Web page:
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internation international terrorism. we have a council for domestic terrorism and two domestic terrorism coordinators. nsd attorneys are note nied and available to provide assistance when any investigation or prosecution is initial shatd. in addition, other divisions of the department play an important role. for example the civil rights division is responsible for overseeing hate crimes, some of which may qualify as acts of domesticter tichl. finally we have a -- which reports to the attorney general. it's not operational but has information sharing on domestic terrorism matters. turning quickly to our legal authorities, we have prosecuted domestic terrorist it is using a wide range of statutes. including weapons and explosive charges, threat, hoax or riot charges and charges on federal officials or facilities. they may be appropriate where conduct is motivated by biases
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against a race, religion or ethnicity. it's a crime to provide knowing support or resources in support of certain offenses designated as terrorism-related. some cases don't involve violations of federal but are prosecuted under state law. others may involve both federal and state law. a state charge may be the most effective way to prosecute. in those circumstances, we support our state and local partners where we can. the criminal code includes a definition of domestic terrorism and federal crime of terrorism. they provide us with an array of expanded investigative tools and sentencing enhancements. for example, judges can issue nationwide search warrants. government attorneys have additional authority to share grand jury information. congress has also created a rebuttable assumption of pretrial detention for crimes listed as federal crimes of terrorism.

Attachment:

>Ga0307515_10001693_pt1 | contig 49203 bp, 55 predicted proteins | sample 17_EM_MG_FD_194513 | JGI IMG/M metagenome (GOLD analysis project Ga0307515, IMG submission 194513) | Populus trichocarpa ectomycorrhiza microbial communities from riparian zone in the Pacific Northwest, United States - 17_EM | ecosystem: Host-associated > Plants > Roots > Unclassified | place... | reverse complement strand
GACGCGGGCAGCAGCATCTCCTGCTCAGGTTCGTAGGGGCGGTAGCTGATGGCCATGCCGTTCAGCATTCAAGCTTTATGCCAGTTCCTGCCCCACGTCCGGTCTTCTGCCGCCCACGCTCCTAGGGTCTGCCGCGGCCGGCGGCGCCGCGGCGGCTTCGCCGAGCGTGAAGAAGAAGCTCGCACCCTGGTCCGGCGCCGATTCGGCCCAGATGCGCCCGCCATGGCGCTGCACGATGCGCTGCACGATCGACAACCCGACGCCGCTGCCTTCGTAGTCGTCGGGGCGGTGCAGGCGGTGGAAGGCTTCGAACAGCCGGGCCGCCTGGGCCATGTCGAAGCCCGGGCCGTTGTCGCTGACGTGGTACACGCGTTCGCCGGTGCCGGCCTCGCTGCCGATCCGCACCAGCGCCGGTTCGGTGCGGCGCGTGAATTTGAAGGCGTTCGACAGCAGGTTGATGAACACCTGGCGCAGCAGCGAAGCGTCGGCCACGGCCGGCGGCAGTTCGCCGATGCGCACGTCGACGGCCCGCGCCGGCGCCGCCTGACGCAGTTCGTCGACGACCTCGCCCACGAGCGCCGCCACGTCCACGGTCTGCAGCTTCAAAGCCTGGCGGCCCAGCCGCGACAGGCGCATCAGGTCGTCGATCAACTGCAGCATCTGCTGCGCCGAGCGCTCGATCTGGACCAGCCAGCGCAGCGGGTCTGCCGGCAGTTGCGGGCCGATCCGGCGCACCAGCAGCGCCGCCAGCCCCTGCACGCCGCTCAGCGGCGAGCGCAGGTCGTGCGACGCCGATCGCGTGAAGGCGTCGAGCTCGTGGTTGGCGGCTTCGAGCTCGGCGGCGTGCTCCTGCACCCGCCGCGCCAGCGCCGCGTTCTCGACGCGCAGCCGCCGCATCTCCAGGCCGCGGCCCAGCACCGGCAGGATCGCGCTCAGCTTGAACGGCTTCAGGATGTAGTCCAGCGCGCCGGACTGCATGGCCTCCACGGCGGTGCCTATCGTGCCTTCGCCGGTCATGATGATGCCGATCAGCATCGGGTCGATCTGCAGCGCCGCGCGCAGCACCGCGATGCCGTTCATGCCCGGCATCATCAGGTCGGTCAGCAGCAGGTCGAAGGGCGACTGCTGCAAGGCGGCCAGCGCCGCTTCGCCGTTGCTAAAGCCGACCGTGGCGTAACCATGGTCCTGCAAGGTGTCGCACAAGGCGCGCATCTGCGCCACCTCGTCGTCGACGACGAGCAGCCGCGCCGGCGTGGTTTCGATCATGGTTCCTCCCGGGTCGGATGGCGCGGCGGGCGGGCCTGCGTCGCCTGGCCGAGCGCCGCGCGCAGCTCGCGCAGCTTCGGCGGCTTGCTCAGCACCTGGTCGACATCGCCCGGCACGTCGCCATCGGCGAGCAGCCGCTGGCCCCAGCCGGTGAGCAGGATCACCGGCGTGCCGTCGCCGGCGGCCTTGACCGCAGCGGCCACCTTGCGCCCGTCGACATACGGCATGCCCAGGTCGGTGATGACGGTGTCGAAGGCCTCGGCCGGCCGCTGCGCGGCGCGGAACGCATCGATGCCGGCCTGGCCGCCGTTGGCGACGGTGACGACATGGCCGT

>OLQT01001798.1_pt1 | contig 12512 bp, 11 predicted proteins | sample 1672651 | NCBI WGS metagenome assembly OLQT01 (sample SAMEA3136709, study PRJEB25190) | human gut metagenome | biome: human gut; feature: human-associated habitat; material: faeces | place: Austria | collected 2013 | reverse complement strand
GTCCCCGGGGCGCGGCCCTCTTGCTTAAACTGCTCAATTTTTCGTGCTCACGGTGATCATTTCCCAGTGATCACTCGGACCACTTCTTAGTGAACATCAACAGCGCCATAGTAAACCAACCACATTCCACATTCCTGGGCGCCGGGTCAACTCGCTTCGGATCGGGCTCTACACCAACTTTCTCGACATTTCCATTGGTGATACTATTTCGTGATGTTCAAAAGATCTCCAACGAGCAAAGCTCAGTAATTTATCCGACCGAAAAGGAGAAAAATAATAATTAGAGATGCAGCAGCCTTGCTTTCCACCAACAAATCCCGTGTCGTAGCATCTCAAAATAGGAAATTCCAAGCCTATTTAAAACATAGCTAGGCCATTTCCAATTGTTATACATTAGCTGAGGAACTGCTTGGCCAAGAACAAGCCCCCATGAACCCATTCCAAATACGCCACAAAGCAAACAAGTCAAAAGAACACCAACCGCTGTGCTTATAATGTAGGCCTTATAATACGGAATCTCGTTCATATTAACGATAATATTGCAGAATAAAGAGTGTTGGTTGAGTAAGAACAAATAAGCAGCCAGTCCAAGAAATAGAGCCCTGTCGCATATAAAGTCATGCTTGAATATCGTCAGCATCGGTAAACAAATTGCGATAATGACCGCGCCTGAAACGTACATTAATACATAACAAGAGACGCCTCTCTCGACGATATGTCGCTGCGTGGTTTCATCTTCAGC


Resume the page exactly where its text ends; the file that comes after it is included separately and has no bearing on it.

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the sentencing guidelines provide a significant sentencing enhancement for these offenses. in my written testimony, i've provided examples of recent cases we have brought. in many of the cases we've worked with fbi to arrest and charge the individuals before violence occurred. consistent with long-standing department policy, our practice is always to charge and pursue the most serious readily provable offense available based on the facts of the case. it's important to emphasize that we prosecute domestic terrorists for their criminal acts, not for their beliefs or based on their associations. in fighting domestic terrorism, we respect the constitutional rights of freedom of speech and assembly of all americans. the fbi may not investigate solely on the basis of first amendment protected activity. with that i'll close and i appreciate the opportunity to discuss these issues today. i look forward to answering your questions. thank you very much. schar now recognizes mr. mcgarrity.